16 tn The subjects and suffixes are singular (cf. KJV, ASV, NASB). Most other English versions render this as plural for stylistic reasons, in light of the preceding context.

17 tn The king was not to “drink and forget”; the suffering are to “drink and forget.”

18 sn The instruction to “open your mouth” is a metonymy of cause; it means “speak up for” (so NIV, TEV, NLT) or in this context “serve as an advocate in judgment” (cf. CEV “you must defend”).

19 sn The instruction compares people who cannot defend themselves in court with those who are physically unable to speak (this is a figure of speech known as hypocatastasis, an implied comparison). The former can physically speak; but because they are the poor, the uneducated, the oppressed, they are unable to conduct a legal defense. They may as well be speechless.

20 tn Or “of all the defenseless.” The noun חֲלוֹף (khalof) means “passing away; vanishing” (properly an infinitive); in this construction “the sons of the passing away” means people who by nature are transitory, people who are dying – mortals. But in this context it would indicate people who are “defenseless” as opposed to those who are healthy and powerful.

21 tn The noun צֶדֶק (tsedeq) serves here as an adverbial accusative of manner. The decisions reached (שְׁפָט, shÿfat) in this advocacy must conform to the standard of the law. So it is a little stronger than “judging fairly” (cf. NIV, NCV), although it will be fair if it is done righteously for all.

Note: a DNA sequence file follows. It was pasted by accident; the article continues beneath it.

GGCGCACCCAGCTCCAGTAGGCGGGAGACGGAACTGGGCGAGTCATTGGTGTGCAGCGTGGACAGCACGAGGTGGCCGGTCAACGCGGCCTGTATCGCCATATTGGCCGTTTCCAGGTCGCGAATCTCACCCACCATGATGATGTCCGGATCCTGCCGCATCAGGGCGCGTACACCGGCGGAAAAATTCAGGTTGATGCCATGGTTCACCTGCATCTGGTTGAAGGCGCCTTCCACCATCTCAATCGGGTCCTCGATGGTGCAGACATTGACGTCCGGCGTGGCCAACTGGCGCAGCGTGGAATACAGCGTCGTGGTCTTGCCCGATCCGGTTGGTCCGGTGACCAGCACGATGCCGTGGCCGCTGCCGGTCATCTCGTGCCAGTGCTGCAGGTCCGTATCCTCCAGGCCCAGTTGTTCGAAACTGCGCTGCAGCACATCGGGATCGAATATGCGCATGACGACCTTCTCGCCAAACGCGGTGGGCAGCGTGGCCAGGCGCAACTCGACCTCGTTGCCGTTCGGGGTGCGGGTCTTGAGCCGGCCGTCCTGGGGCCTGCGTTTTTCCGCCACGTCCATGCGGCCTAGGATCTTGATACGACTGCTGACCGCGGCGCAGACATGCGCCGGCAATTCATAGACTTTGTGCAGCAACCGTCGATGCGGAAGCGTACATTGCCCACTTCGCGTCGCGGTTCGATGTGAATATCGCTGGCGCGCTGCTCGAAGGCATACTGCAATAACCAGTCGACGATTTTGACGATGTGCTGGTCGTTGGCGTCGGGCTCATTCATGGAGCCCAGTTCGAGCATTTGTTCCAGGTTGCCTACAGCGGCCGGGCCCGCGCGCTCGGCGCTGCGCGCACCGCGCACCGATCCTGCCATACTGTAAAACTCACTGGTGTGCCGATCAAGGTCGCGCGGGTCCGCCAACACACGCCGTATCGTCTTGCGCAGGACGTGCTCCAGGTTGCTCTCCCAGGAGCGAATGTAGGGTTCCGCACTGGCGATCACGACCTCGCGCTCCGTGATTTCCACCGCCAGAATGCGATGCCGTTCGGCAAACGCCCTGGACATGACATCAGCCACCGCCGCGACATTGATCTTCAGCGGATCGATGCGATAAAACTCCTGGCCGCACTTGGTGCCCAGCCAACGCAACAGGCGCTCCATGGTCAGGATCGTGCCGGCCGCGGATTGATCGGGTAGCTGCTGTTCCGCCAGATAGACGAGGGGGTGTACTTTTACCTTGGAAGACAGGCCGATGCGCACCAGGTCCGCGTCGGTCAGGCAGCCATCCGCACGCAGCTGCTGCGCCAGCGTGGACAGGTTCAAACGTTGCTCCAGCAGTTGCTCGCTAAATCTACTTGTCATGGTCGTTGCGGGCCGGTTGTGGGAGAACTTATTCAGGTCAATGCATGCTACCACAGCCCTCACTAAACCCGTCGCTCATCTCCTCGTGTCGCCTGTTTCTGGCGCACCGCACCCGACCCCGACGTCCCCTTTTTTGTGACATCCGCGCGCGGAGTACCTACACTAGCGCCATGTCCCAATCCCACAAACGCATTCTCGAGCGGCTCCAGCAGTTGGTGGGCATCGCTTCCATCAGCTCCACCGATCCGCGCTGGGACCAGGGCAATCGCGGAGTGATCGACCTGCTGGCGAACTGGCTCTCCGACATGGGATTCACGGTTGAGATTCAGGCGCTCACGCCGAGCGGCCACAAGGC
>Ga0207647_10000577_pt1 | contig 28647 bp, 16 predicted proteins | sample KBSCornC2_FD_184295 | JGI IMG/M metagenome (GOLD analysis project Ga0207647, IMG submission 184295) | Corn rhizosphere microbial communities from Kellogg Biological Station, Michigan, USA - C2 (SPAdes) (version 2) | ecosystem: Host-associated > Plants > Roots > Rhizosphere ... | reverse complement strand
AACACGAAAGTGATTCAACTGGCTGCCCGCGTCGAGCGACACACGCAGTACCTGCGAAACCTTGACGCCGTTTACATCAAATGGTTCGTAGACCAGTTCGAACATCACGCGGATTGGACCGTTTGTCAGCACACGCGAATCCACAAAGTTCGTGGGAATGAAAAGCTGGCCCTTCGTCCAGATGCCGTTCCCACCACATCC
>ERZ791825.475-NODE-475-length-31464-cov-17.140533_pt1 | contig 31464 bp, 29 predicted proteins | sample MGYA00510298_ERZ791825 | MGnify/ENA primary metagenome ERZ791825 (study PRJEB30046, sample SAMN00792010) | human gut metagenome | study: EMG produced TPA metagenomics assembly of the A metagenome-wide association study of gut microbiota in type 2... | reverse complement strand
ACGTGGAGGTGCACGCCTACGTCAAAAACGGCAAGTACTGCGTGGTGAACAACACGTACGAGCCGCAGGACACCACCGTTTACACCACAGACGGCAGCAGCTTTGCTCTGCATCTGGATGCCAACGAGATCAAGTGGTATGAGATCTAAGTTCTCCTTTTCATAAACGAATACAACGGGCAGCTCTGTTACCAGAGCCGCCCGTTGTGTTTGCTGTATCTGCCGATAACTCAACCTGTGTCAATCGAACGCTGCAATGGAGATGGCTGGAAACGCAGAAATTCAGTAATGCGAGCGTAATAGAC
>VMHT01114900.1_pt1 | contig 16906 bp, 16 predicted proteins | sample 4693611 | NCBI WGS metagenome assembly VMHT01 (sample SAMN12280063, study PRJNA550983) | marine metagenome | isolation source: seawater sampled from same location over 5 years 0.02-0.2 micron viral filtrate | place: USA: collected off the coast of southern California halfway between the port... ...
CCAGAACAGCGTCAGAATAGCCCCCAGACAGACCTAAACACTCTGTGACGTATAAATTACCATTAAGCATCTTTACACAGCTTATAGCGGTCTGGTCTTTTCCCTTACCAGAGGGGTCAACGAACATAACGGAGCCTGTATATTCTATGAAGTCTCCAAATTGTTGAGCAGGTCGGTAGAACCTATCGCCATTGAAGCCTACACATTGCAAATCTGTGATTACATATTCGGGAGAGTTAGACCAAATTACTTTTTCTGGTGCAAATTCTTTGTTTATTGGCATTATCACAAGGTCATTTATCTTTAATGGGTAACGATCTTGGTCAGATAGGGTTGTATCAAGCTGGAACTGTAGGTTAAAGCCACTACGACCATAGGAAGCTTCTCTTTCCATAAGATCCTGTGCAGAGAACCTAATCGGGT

22 sn Previously the noun דִּין (din, judgment”) was used, signifying the legal rights or the pleas of the people. Now the imperative דִּין is used. It could be translated “judge,” but in this context “judge the poor” could be misunderstood to mean “condemn.” Here advocacy is in view, and so “plead the cause” is a better translation (cf. NASB, NIV, NRSV “defend the rights”). It was – and is – the responsibility of the king (ruler) to champion the rights of the poor and needy, who otherwise would be ignored and oppressed. They are the ones left destitute by the cruelties and inequalities of life (e.g., 2 Sam 14:4-11; 1 Kgs 3:16-28; Pss 45:3-5, 72:4; Isa 9:6-7).